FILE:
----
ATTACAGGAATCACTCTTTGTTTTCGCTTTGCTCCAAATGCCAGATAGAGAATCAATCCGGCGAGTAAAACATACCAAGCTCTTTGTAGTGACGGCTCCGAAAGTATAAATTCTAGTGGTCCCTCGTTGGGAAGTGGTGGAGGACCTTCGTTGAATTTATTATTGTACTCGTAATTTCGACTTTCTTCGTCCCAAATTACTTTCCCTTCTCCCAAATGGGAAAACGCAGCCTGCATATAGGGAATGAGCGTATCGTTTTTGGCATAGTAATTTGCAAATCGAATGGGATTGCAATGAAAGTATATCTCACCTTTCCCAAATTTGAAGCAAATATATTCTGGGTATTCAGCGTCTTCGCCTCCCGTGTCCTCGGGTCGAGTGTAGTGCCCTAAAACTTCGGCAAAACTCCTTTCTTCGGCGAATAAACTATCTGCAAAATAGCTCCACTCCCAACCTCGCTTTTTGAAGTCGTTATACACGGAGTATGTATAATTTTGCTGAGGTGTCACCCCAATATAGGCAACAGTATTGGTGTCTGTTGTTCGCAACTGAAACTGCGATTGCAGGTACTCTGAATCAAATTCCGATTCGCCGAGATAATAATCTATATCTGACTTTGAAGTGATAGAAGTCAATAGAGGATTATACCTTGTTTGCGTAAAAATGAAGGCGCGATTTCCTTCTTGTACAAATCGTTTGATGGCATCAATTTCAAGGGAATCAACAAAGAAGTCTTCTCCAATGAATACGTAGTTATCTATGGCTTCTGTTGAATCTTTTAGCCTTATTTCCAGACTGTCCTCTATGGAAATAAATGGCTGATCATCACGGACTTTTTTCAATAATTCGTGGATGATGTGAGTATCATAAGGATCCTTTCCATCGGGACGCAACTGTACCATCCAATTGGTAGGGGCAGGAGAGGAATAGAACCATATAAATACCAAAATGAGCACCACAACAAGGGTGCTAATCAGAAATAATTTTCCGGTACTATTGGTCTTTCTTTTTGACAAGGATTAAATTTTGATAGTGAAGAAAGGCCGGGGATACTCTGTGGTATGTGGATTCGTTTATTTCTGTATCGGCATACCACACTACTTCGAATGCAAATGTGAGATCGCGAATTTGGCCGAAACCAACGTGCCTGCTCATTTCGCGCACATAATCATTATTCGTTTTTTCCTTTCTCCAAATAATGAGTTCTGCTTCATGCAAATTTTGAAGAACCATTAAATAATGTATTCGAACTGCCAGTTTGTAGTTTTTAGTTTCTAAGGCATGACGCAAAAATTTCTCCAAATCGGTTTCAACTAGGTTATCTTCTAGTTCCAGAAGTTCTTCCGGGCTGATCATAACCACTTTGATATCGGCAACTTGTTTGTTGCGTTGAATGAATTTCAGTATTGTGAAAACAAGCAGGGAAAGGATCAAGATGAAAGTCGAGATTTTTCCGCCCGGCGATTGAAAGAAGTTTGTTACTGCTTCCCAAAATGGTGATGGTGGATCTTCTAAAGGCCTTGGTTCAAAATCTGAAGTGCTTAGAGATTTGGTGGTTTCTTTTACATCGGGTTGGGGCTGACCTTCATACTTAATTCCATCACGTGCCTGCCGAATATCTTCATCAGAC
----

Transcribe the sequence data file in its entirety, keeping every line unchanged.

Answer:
ATTACAGGAATCACTCTTTGTTTTCGCTTTGCTCCAAATGCCAGATAGAGAATCAATCCGGCGAGTAAAACATACCAAGCTCTTTGTAGTGACGGCTCCGAAAGTATAAATTCTAGTGGTCCCTCGTTGGGAAGTGGTGGAGGACCTTCGTTGAATTTATTATTGTACTCGTAATTTCGACTTTCTTCGTCCCAAATTACTTTCCCTTCTCCCAAATGGGAAAACGCAGCCTGCATATAGGGAATGAGCGTATCGTTTTTGGCATAGTAATTTGCAAATCGAATGGGATTGCAATGAAAGTATATCTCACCTTTCCCAAATTTGAAGCAAATATATTCTGGGTATTCAGCGTCTTCGCCTCCCGTGTCCTCGGGTCGAGTGTAGTGCCCTAAAACTTCGGCAAAACTCCTTTCTTCGGCGAATAAACTATCTGCAAAATAGCTCCACTCCCAACCTCGCTTTTTGAAGTCGTTATACACGGAGTATGTATAATTTTGCTGAGGTGTCACCCCAATATAGGCAACAGTATTGGTGTCTGTTGTTCGCAACTGAAACTGCGATTGCAGGTACTCTGAATCAAATTCCGATTCGCCGAGATAATAATCTATATCTGACTTTGAAGTGATAGAAGTCAATAGAGGATTATACCTTGTTTGCGTAAAAATGAAGGCGCGATTTCCTTCTTGTACAAATCGTTTGATGGCATCAATTTCAAGGGAATCAACAAAGAAGTCTTCTCCAATGAATACGTAGTTATCTATGGCTTCTGTTGAATCTTTTAGCCTTATTTCCAGACTGTCCTCTATGGAAATAAATGGCTGATCATCACGGACTTTTTTCAATAATTCGTGGATGATGTGAGTATCATAAGGATCCTTTCCATCGGGACGCAACTGTACCATCCAATTGGTAGGGGCAGGAGAGGAATAGAACCATATAAATACCAAAATGAGCACCACAACAAGGGTGCTAATCAGAAATAATTTTCCGGTACTATTGGTCTTTCTTTTTGACAAGGATTAAATTTTGATAGTGAAGAAAGGCCGGGGATACTCTGTGGTATGTGGATTCGTTTATTTCTGTATCGGCATACCACACTACTTCGAATGCAAATGTGAGATCGCGAATTTGGCCGAAACCAACGTGCCTGCTCATTTCGCGCACATAATCATTATTCGTTTTTTCCTTTCTCCAAATAATGAGTTCTGCTTCATGCAAATTTTGAAGAACCATTAAATAATGTATTCGAACTGCCAGTTTGTAGTTTTTAGTTTCTAAGGCATGACGCAAAAATTTCTCCAAATCGGTTTCAACTAGGTTATCTTCTAGTTCCAGAAGTTCTTCCGGGCTGATCATAACCACTTTGATATCGGCAACTTGTTTGTTGCGTTGAATGAATTTCAGTATTGTGAAAACAAGCAGGGAAAGGATCAAGATGAAAGTCGAGATTTTTCCGCCCGGCGATTGAAAGAAGTTTGTTACTGCTTCCCAAAATGGTGATGGTGGATCTTCTAAAGGCCTTGGTTCAAAATCTGAAGTGCTTAGAGATTTGGTGGTTTCTTTTACATCGGGTTGGGGCTGACCTTCATACTTAATTCCATCACGTGCCTGCCGAATATCTTCATCAGAC